In this data-driven age, the ability to safeguard personal information and digital business assets is critical. This is true across the business environment in general and no less so in the world of senior housing.
In fact, senior housing may be a under a special obligation to consider the needs of data security. Healthcare regulations, privacy laws and the use of personally identifiable information on residents all combine to make data security a high priority for senior housing.
Regulatory compliance is an increasingly important issue in all aspects of health care, including senior living. With data security breaches making headlines on a regular basis, state agencies and the Federal government are pushing for new ways to ensure that personal information is kept secure. It is imperative that senior living executives understand the regulatory landscape and assess their risks accordingly.
The changing insurance landscape likewise is bringing data security to the fore as an issue in senior housing. The U.S. market for cyber coverage already stands at about $1 billion in premiums. As cyber vulnerability becomes an ever more pressing issue, especially in the face of numerous high-profile incidents in the retail sector, carriers have implemented rate hikes across diverse industries, including healthcare.
In general, senior housing faces many of the same threats as other industry sectors. Spyware, malware, Trojan horses, ransomware – these all are the stock in trade of bad actors seeking to compromise data security today. While the threats may persist across many types of businesses, healthcare has proven especially vulnerable.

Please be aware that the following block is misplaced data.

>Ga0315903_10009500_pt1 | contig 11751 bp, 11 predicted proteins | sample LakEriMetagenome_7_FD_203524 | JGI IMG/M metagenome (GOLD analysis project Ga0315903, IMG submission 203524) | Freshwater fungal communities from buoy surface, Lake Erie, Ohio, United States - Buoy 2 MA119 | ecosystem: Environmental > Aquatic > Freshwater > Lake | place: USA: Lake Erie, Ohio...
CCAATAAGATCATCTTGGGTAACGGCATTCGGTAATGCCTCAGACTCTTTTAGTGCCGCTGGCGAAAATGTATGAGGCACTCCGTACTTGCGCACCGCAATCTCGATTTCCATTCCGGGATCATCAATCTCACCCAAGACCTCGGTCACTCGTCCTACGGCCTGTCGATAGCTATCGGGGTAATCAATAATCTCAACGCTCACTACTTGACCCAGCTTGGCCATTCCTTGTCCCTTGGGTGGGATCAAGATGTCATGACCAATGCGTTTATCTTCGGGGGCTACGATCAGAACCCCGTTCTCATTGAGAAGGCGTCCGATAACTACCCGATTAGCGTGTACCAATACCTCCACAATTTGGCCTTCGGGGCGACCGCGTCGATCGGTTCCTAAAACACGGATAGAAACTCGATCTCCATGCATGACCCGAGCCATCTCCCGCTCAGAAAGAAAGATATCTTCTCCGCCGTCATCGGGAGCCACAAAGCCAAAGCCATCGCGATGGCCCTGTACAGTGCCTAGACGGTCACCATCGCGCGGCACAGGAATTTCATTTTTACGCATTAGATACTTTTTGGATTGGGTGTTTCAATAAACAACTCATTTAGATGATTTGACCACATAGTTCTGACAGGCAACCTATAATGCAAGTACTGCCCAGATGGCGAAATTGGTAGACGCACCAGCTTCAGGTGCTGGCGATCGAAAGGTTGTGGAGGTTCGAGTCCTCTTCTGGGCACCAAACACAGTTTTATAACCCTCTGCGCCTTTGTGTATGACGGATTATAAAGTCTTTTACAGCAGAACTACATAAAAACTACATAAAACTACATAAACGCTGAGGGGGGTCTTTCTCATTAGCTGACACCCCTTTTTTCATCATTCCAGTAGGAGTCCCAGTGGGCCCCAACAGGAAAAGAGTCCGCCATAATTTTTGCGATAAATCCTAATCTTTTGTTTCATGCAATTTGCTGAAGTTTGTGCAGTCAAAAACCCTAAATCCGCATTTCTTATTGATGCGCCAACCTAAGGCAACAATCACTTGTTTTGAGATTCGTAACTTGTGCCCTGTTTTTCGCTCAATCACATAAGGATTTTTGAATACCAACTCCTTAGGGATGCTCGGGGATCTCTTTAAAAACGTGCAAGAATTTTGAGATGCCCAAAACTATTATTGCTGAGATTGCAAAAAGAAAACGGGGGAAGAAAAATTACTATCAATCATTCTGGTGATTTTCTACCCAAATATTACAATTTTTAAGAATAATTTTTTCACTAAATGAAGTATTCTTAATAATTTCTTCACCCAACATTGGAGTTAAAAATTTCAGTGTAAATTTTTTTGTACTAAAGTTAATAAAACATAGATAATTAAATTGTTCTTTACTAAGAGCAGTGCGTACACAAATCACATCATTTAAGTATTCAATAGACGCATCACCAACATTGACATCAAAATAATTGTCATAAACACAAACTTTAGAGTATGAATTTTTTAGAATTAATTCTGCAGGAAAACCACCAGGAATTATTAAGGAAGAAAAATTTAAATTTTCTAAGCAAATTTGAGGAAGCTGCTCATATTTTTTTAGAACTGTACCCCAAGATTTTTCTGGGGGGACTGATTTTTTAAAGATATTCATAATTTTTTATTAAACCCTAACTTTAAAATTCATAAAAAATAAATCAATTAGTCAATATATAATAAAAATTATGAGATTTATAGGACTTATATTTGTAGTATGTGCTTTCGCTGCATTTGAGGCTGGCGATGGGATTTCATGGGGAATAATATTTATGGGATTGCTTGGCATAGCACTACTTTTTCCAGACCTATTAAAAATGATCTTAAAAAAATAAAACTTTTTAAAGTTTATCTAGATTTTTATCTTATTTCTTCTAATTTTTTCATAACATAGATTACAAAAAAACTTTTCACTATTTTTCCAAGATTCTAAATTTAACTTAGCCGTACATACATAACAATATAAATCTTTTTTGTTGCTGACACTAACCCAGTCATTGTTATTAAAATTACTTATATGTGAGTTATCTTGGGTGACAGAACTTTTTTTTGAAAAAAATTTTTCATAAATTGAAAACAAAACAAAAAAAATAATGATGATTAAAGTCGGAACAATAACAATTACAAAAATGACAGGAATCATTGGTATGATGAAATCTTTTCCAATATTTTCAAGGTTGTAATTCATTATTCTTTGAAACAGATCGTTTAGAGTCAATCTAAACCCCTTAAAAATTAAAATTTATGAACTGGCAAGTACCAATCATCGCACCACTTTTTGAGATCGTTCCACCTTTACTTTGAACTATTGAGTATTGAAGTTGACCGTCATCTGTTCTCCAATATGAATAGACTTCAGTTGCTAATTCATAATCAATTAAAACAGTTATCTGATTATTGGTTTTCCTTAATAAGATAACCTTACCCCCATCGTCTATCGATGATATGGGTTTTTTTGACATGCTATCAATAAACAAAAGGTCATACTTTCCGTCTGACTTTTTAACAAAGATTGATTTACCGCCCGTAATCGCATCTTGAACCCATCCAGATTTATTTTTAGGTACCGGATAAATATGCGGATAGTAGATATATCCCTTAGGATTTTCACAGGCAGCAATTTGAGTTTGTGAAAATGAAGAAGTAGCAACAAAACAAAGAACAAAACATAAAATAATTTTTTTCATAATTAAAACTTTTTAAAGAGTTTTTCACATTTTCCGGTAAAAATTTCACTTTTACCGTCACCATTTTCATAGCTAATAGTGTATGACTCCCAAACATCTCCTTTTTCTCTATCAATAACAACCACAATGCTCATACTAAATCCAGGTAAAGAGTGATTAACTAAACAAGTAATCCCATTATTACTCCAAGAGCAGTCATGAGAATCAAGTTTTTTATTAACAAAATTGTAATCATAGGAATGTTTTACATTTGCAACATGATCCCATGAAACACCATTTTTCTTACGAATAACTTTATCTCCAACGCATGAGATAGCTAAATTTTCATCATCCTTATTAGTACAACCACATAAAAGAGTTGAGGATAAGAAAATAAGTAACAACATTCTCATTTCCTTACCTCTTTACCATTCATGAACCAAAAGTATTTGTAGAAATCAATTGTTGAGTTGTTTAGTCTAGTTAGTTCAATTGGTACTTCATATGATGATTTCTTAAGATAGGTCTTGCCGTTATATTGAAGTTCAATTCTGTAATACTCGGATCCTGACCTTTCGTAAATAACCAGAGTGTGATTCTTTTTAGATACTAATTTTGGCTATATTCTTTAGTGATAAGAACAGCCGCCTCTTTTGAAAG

One high-profile case involved health insurer Anthem. A data breach exposed some 79 million customer records, leaving the company to face a “prohibitively expensive” renewal rate, Reuters reports. To secure $100 million in coverage, the company had to agree to pay the first $25 million in costs incurred by future attacks. Likewise, consider the February 2016 attack on Hollywood Presbyterian Medical Center in Los Angeles. The hospital paid about $17,000 to hackers who had disabled its systems.
Given the breadth of possible vulnerabilities, it is important that senior housing executives take a number of proactive steps in order to ensure that personal information, health data and other valuable records are kept safe. They must assess the risk, throughout the organization, and must invest in appropriate systems and safeguards. Very often this will mean bringing in the services of a skilled consultant, in some cases an IT expert who works on site, in order to ensure that the necessary level of skill has been brought to bear on the problem.
Where to begin? Given the sweeping nature of cyber threat as it exists, many will find that the starting point lies within. A great number of data breaches occur because an organization’s staff has not been properly trained in the basic safeguards. Managing software, bypassing suspicious web sites, getting rid of dangerous emails before they can do any damage – these all are fundamental practices that must be taught and reinforced. While data security will take many forms, addressing the human element is an important first step.